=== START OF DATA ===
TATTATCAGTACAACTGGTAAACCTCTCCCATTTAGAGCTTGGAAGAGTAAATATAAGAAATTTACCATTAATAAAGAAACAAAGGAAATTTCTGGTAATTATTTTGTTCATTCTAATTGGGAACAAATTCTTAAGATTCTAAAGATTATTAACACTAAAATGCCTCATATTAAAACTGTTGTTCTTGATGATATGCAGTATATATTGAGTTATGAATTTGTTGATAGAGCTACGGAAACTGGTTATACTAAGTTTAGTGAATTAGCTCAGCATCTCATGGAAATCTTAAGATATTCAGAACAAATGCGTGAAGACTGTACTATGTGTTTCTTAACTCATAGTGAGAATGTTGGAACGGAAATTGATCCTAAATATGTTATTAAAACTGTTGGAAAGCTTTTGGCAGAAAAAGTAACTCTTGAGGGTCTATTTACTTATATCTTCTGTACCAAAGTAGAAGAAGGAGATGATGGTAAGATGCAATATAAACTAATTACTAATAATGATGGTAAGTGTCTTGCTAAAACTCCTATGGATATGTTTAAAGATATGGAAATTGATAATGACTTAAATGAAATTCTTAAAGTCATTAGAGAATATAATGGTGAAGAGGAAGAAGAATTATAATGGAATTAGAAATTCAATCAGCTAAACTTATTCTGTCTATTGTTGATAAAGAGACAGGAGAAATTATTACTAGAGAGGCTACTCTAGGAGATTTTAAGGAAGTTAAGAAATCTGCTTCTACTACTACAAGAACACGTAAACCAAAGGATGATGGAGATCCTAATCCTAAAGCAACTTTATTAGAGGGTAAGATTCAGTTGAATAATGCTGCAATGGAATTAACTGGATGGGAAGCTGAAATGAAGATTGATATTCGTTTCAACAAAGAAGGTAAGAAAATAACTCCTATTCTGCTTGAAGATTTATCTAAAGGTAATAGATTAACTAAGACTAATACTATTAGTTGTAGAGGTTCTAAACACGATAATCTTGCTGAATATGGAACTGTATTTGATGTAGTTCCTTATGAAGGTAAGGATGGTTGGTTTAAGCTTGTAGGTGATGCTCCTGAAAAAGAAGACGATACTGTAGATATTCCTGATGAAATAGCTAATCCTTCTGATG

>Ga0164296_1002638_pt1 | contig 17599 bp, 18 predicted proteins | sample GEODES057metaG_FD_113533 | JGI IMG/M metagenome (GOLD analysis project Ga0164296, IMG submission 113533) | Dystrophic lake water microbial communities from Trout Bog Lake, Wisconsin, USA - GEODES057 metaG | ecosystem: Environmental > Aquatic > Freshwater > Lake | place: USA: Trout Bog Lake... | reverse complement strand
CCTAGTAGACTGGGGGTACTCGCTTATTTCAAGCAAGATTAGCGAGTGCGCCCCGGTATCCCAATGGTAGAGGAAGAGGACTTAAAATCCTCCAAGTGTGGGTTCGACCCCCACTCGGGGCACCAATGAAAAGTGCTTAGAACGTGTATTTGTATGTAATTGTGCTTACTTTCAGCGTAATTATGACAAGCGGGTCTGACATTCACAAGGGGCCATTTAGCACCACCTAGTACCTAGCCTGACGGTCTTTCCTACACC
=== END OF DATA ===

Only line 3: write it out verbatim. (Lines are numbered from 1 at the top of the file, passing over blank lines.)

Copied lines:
CCTAGTAGACTGGGGGTACTCGCTTATTTCAAGCAAGATTAGCGAGTGCGCCCCGGTATCCCAATGGTAGAGGAAGAGGACTTAAAATCCTCCAAGTGTGGGTTCGACCCCCACTCGGGGCACCAATGAAAAGTGCTTAGAACGTGTATTTGTATGTAATTGTGCTTACTTTCAGCGTAATTATGACAAGCGGGTCTGACATTCACAAGGGGCCATTTAGCACCACCTAGTACCTAGCCTGACGGTCTTTCCTACACC